Analysis. Italy has sent over €1.5 billion in ‘arms and ammunition’ to Israel since October 7. The Meloni government's policy toward Israel has brought us past yet another milestone, making us military accomplices to genocide.

Italy continues to send weapons to Tel Aviv

Last week, an investigation by Altraeconomia, begun in October, showed through ISTAT data that Italian arms continue to be sold to Israel. This is happening despite Minister Crosetto’s tweets that Italy would stop military sales to Tel Aviv after October 7, as he also said in Parliament.

As reported by Duccio Facchini, author of the investigation, the reality is quite different: between October and November 2023, Italy exported “arms and ammunition” to Israel worth €817,536, then €233,025 in October and €584,511 in November, according to the updated ISTAT statistics.

Protests by dockworkers and their unions had already raised doubt months ago, when several shipments bound to leave from Italian coasts were challenged by blockades and demonstrations in Salerno, Ravenna and Genoa, at the initiative of pro-Palestinian groups and SI COBAS.

For months, the Italian Peace and Disarmament Network has highlighted that the government-initiated Bill 855, under discussion in the Senate, is a serious threat to control mechanisms on the export of “armament materials”: its proposed amendments to Law 185/90 would weaken transparency mechanisms and decision-making and control processes pertaining to the arms industry.

“How can anybody think that for a product such as weapons, we shouldn’t take into consideration the devastating impacts they cause? Even in the current situation, we know very well that the authorizations issued have not always been in line with the criteria set out by Law 185/90 and international treaties. if Bill 855 were to pass, the situation would worsen, particularly on the issue of the close links between finance and arms production,” says Giorgio Beretta, analyst at the Opal Observatory and RIPD.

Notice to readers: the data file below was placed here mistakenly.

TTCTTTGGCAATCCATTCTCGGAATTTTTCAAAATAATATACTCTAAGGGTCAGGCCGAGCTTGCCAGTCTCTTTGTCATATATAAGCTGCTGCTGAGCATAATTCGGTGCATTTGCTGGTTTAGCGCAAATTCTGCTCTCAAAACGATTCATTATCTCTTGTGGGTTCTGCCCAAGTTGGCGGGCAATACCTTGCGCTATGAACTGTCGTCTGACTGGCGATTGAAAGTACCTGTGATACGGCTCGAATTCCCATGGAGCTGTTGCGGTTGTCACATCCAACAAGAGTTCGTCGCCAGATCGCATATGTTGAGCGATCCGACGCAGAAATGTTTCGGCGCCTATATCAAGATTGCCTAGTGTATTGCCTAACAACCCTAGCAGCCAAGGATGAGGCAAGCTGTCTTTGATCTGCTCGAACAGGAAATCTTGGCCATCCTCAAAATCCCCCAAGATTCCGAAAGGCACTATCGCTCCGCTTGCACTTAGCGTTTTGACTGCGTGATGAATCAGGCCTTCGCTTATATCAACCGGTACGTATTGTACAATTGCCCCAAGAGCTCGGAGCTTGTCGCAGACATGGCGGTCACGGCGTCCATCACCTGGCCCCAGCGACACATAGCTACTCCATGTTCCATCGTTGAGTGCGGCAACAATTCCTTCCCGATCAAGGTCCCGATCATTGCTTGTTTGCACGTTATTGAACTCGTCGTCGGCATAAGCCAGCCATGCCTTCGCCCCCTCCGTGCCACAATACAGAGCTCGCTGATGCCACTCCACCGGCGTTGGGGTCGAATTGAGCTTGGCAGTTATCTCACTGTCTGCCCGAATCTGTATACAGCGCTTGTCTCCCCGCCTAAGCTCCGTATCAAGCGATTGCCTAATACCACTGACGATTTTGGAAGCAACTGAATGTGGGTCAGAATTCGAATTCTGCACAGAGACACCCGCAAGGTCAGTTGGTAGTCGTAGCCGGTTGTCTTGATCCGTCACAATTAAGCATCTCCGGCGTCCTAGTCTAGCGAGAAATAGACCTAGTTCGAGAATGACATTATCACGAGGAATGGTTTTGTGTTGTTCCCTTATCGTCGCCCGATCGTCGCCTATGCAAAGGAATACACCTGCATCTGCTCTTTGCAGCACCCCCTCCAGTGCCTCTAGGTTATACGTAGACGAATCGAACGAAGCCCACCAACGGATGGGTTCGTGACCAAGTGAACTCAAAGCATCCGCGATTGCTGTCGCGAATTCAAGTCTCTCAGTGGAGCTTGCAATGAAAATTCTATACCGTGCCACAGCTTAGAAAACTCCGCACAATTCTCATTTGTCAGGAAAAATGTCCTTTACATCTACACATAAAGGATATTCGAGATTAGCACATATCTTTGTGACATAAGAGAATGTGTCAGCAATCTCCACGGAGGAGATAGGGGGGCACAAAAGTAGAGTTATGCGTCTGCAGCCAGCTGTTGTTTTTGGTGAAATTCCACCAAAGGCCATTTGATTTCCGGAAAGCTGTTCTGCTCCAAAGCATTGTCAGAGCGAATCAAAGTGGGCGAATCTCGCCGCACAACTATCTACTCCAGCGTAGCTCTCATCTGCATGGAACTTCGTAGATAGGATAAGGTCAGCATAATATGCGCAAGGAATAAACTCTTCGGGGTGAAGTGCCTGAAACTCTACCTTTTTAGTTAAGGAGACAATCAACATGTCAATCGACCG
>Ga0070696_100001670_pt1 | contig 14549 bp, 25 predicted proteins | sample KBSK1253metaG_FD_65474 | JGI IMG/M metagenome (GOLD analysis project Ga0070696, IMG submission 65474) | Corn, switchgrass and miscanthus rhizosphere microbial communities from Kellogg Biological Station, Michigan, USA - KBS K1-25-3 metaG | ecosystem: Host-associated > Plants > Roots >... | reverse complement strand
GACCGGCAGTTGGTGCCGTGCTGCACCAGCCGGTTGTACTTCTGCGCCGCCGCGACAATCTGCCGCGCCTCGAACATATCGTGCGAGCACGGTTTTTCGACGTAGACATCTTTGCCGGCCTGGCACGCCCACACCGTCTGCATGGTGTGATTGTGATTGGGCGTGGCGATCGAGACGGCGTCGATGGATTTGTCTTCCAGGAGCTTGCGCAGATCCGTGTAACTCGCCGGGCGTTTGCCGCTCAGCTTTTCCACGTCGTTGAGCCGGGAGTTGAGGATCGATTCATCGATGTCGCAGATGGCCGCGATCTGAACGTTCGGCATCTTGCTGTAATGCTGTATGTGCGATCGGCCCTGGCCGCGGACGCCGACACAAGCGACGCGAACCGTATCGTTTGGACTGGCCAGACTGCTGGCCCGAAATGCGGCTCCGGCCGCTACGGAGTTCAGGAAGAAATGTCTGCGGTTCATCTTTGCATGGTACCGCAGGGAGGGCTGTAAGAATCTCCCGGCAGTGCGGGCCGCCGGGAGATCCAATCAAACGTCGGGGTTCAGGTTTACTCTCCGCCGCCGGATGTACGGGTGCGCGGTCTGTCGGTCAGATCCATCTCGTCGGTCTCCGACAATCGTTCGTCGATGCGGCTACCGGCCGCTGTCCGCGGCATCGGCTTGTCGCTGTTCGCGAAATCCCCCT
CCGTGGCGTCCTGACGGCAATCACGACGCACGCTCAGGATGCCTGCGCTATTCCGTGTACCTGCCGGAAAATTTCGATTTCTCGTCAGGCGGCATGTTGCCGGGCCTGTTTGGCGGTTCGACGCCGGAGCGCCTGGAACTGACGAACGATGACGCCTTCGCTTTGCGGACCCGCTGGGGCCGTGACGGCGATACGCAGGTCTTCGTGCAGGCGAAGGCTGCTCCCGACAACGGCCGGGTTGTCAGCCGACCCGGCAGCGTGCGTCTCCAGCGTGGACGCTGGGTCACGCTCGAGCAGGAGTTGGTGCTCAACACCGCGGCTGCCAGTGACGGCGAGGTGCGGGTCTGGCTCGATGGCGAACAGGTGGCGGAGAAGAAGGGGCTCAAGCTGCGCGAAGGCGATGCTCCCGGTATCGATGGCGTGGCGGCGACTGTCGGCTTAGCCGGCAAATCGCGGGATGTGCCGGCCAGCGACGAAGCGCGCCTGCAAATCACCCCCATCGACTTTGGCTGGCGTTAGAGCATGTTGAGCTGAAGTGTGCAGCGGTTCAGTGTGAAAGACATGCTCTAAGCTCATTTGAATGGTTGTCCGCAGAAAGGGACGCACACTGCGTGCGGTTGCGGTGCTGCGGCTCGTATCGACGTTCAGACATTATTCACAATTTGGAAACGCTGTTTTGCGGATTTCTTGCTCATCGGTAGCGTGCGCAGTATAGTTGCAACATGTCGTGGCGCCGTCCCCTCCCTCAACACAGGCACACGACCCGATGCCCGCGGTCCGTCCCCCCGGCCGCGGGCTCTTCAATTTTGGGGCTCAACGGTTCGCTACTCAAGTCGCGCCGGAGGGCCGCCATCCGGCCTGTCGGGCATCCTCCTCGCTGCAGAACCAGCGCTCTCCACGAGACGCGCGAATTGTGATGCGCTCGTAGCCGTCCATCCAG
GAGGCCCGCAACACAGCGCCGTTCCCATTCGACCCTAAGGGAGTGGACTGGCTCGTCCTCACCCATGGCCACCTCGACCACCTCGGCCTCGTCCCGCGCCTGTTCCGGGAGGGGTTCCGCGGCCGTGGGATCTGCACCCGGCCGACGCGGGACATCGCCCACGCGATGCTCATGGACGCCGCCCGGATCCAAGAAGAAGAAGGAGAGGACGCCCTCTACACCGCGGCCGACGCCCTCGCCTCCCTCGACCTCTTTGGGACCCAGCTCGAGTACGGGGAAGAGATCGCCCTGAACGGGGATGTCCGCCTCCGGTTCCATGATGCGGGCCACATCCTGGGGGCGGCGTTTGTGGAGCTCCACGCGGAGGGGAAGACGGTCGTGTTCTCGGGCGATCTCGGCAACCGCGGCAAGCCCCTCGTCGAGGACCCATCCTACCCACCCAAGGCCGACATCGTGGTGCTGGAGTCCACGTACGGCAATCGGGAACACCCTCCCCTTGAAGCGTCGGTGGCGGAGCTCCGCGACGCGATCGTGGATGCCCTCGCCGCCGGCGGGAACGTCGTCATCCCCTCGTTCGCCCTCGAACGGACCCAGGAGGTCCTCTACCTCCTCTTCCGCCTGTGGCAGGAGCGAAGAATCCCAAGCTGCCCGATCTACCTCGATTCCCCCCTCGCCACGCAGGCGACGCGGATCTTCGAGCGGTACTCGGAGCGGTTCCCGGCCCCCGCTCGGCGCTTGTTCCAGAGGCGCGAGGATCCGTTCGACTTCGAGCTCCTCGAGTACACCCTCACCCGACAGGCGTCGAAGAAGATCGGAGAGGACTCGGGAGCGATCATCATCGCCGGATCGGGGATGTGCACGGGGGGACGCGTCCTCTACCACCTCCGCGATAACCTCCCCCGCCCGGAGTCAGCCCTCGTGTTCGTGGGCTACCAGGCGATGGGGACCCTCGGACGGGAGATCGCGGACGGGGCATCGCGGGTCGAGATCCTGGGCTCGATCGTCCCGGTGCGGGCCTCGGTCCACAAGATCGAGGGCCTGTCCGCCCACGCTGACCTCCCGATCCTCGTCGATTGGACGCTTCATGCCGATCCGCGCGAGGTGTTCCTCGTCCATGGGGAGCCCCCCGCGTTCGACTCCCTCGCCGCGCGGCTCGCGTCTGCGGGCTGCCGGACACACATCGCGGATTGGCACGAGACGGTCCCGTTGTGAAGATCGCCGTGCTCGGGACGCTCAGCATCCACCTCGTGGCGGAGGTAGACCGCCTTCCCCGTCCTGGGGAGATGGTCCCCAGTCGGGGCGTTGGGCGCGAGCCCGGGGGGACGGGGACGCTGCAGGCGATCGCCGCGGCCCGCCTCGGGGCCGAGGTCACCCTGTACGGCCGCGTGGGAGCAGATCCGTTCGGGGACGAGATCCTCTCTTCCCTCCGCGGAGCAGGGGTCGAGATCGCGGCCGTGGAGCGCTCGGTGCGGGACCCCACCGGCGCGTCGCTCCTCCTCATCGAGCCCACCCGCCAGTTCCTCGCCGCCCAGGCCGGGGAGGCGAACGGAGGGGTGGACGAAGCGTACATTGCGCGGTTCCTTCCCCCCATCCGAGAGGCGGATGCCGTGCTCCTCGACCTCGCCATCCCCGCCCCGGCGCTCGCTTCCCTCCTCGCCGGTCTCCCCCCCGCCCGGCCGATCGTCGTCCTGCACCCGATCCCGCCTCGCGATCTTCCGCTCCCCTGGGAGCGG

It is interesting to note that the sending of military supplies to Israel has been slowed down not by the government, but by UAMA, the body responsible for issuing new licenses for arms exports. As far as one could tell from the parliamentary debate, it appears that since October 7, UAMA is no longer issuing new licenses for those wishing to sell weapons to Israel, but the decision doesn’t apply retroactively. It cannot stop all the sending military equipment or suspend contracts already signed.

Beretta continues: “Ministers Crosetto and Tajani’s statements about suspending the supplies of military materials to Israel seem to be more of a reaction to a political back-and-forth with the opposition than a choice made by the Meloni government. It is no coincidence that both ministers pointed out that it was implemented by UAMA. Suspending the licenses issued in past years, and thus stopping the sending of all military equipment to Israel, would require a ministerial decree, and there is no sign of one to date. But there’s more: the Meloni government’s bill (Senate Bill 855), which has already been approved in the Senate, intends to subject any bans that the UAMA national authority decides on the basis of the national regulations on the arms trade to the government’s veto.”

Although Italy is constitutionally precluded from offering military support to a belligerent country, the state of exception that marks the Meloni government’s policy toward Israel has brought us past yet another milestone, making us military accomplices to genocide. Not to mention the negotiations already underway with Tel Aviv regarding ENI’s involvement in the management of Palestinian mineral resources in Gaza, a territory occupied and besieged in violation of international law. What is looming in the background is a clear redefinition of the relationship to the arms trade, with consequences that are hard to even imagine.

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